Chef Steven McHugh
Keeper of the Flame
By Janis Turk
Photography by Josh Huskin
Chef Steven McHugh is not cool.
Or so he says.
As we tour his new River Walk restaurant, Landrace, the likable local celebrity chef mentions in passing that he was never one of the cool kids in school.
But how could anyone uncool have two of the most popular restaurants in town?
Landrace, debuting in February at downtown’s new Thompson Hotel across from the Tobin Center, and McHugh’s game-changing gastropub, Cured at Pearl, are both smoking hot.
At the burning heart of Landrace, an eight-foot-long, gleaming, dragon-like, custom Infierno X100 grill hisses, smokes, sizzles, and roars with ferocious, fiery leaping tongues. Its industrial chain-and-gear wheel lift lowers and raises meat above blood-orange embers. Dine at the counter and stare into its Dante-esqe soul.
Grills like this belong in Buenos Aires, but they’re not what foodies expect to find along the River Walk.
Still, in spite of this wood-fire wonder, Landrace is neither a Texas barbecue joint nor an old-school steakhouse.
“It’s almost an anti-steakhouse,” says McHugh. No pretense, no fuss; it’s urban, young, modern, and decidedly cool. Mostly, it’s Texan.
“I like the term ‘Texas terroir,’” says Chef McHugh, “The focus is on place: food from the Texas earth, including ‘landrace’ ingredients found elsewhere that, when brought to a new region, thrive, and evolve, becoming even more dynamic.” Landrace and terroir are terms often associated with animals, crops, and grape varietals that adapt well to a new place—just like McHugh.
“Ever since my wife Sylvia and I moved to San Antonio, life got better. Texas really resonates within us,” says McHugh.
Raised on a Wisconsin dairy farm, McHugh attended culinary school in New York’s Hudson Valley, cooked in New Orlean’s finest kitchens, opened restaurant Lüke in San Antonio in 2010, won a hard battle with non-Hodgkin’s Lymphoma, and in 2013 opened Cured at Pearl, which still fires on the front burner of his heart. McHugh also hosts the Cured for a Cure benefit, SA’s annual culinary apex.
If that’s not cool enough, McHugh has been nominated five times for a James Beard Award.
Eventually, all roads led to Landrace.
At first glance, the Landrace menu may read a tad sophisticated. But break it down, and it’s simply local staples: steaks from South Texas cattle, quail from Bandera, Gulf seafood, ranch-style pork chops, Hopi corn hushpuppies, Texas black rice, wines from Lubbock grapes, and greens from local gardens. Although his focus leans local, if the freshest trout is found in Idaho’s Rocky Mountain streams, McHugh has it flown in.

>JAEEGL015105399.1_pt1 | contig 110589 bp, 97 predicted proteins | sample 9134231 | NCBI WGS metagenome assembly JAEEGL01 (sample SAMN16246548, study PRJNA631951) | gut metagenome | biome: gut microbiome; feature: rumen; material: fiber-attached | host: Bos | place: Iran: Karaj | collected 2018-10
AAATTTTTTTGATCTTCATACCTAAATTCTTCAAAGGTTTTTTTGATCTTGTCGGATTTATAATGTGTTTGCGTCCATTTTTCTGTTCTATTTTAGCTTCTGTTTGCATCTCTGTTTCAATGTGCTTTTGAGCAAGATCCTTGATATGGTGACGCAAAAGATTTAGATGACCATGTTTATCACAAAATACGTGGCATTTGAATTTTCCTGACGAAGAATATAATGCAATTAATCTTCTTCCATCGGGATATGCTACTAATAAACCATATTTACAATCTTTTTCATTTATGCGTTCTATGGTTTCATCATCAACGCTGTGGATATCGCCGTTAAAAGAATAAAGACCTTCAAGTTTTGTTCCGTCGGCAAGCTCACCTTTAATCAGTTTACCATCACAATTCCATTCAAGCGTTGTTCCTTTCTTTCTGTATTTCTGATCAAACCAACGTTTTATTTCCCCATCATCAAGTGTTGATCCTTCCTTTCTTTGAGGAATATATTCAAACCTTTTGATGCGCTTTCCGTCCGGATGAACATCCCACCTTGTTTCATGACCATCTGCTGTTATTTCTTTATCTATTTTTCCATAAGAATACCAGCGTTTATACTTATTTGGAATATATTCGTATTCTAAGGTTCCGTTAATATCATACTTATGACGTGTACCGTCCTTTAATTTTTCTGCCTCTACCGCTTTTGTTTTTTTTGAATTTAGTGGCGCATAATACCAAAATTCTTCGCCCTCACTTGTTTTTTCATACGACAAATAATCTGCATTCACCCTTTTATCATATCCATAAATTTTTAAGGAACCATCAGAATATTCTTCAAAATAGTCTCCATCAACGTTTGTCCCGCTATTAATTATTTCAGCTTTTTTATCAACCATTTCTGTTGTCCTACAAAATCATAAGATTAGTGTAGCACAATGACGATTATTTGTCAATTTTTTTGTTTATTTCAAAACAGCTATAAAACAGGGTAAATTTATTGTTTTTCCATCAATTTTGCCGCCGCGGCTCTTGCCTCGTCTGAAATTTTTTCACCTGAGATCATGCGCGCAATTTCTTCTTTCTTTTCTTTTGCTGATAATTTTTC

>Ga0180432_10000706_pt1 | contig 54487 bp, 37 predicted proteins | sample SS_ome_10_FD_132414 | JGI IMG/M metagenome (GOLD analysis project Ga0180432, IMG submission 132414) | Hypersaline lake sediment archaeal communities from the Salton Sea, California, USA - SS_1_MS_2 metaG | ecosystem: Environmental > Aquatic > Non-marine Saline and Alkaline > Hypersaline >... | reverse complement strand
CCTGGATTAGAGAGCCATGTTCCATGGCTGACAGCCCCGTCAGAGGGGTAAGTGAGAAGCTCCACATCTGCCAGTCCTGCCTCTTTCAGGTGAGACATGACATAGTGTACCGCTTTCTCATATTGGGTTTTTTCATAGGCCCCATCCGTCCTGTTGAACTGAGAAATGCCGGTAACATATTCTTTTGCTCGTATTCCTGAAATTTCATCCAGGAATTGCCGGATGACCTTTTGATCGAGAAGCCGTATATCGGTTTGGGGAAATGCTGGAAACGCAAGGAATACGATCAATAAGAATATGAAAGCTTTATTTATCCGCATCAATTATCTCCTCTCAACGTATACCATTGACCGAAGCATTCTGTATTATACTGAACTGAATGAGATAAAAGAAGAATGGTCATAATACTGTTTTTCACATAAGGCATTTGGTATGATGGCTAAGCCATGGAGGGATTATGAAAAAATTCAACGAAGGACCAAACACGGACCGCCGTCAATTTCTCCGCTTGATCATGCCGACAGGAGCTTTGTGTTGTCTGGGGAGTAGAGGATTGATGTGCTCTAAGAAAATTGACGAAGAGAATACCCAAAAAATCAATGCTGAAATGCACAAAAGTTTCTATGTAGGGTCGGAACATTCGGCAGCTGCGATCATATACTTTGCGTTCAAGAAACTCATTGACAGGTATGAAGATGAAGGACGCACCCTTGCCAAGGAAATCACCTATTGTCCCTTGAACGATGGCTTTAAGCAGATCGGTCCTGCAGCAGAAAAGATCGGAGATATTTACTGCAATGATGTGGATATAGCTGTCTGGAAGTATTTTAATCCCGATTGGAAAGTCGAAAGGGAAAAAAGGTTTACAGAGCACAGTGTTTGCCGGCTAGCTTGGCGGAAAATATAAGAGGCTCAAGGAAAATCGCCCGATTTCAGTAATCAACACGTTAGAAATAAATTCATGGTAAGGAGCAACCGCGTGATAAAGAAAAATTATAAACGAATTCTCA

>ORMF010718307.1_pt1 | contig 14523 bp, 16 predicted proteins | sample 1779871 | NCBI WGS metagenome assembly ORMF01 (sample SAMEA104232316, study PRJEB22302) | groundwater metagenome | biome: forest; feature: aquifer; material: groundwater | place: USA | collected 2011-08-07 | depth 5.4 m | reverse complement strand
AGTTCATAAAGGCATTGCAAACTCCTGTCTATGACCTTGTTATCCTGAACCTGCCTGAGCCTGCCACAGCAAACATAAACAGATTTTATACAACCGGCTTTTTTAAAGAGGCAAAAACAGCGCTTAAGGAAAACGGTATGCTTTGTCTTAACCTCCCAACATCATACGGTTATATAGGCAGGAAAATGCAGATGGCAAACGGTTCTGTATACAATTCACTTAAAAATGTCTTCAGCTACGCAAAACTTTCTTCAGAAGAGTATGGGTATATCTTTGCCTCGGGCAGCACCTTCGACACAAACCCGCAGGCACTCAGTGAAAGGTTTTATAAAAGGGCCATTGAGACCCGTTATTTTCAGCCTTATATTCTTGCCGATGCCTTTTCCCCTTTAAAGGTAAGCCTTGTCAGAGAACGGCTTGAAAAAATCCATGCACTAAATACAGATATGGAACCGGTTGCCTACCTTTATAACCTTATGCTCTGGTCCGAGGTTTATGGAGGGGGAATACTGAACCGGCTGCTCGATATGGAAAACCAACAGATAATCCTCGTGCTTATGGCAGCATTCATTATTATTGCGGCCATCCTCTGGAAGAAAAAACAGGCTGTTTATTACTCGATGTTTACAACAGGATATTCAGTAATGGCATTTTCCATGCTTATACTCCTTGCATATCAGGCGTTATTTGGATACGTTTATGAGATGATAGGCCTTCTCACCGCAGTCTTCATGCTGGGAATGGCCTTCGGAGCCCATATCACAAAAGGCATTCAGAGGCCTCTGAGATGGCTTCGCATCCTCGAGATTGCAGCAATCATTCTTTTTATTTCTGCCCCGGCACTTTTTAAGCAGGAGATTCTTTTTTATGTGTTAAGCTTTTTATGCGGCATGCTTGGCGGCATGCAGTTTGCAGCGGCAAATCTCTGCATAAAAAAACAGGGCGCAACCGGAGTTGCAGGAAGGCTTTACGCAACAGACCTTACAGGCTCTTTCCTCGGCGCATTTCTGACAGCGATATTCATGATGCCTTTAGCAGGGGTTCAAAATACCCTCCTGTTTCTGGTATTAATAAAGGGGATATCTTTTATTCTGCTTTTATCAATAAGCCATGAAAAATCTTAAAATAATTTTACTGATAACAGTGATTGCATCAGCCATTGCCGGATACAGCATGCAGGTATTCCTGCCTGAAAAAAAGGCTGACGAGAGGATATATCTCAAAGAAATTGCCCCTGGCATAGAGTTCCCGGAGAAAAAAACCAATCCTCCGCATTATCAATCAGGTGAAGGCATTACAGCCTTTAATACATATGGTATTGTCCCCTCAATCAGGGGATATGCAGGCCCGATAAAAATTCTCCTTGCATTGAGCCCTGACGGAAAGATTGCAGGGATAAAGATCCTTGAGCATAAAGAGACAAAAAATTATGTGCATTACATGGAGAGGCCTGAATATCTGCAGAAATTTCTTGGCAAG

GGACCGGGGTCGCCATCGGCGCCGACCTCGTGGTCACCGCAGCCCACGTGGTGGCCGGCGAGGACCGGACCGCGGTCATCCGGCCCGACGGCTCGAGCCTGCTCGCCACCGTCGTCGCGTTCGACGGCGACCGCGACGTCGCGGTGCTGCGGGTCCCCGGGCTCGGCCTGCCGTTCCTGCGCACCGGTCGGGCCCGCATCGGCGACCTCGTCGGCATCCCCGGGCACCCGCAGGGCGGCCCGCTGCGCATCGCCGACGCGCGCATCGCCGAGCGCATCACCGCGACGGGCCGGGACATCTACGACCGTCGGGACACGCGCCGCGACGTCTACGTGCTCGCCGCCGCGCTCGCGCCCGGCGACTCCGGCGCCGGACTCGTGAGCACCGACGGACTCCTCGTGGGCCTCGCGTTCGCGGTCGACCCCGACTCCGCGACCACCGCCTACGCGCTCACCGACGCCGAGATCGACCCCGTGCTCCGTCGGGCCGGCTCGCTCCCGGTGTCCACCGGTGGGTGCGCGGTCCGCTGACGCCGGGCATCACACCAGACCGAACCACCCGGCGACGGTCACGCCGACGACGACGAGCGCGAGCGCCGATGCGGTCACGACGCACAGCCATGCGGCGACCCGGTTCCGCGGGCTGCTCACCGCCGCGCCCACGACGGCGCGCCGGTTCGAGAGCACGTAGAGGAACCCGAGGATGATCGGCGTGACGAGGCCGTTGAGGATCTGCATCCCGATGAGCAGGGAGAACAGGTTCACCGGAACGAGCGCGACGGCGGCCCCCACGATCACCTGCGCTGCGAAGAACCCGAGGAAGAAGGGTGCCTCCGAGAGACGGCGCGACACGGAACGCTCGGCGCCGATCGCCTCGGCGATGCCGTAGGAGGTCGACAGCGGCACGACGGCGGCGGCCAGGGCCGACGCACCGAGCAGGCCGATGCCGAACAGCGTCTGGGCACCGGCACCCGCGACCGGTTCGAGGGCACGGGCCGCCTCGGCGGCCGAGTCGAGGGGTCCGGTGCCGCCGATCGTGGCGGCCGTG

The basics are all here, like a dynamite chicken club sandwich, a Wagyu beef burger, and alluring desserts. Still, McHugh twists the traditional, making his French dip with mushrooms, and serving carrot cake with prickly pear icing and butterscotch made in-house from single-malt Scotch.
Good luck saving room for dessert, especially after enjoying a tender lamb loin or a thick NY strip. Landrace’s Riverace trout will probably become my go-to order, or the vegetarian lasagna, layering béchamel sauce, sautéed onions, squash, slow-cooked greens, and herbed handmade pasta.
Out front, cages stand stacked with mesquite and oak. Inside, a spacious modern mid-century dining room, with monochromatic colors, warm wood-grain tables, buttery-soft leather banquettes, and shimmering touches of brass are juxtaposed against a rough chopped woodpile and showstopper grill.
Motown and R&B music drops in like a low note below high-style horseshoe-shaped booths and swank 50s-era light fixtures. Like in an old Irish pub, a hunter green leather banquette lines bar walls, while a Mad Men-style bar cart wheels about the dining room, offering Old Fashioned cocktails mixed tableside. With a chill patio overlooking the river and a curtained wine room, Landrace feels easy, like a weekend.
Perfect for dining pre-show at the Tobin Center and The Majestic, Landrace is the quintessential New Texas eatery, open for breakfast, lunch, happy hour, and a downtown dinner.
Landrace’s “Walking A” logo, like an old-school cattle brand, is but one of the handsome Texas touches that Landrace gets so right, making it all seem effortlessly cool—just like its chef.
Chef McHugh is pleased to introduce to the Landrace kitchen chef de cuisine Taylor Martin-Funk and sous chef Blake Matney, both having also cooked with him at Cured.
JANIS TURK is an award-winning food and travel writer who first interviewed chef McHugh about 15+ years and 20 pounds ago in New Orleans. Still one of his biggest foodie fans, Turk was honored to be among the first to visit Landrace before its opening last month.
This article was originally published in the March/April 2021 issue of San Antonio Woman magazine and sawoman.com here: https://sawoman.com/2021/03/dining-landrace/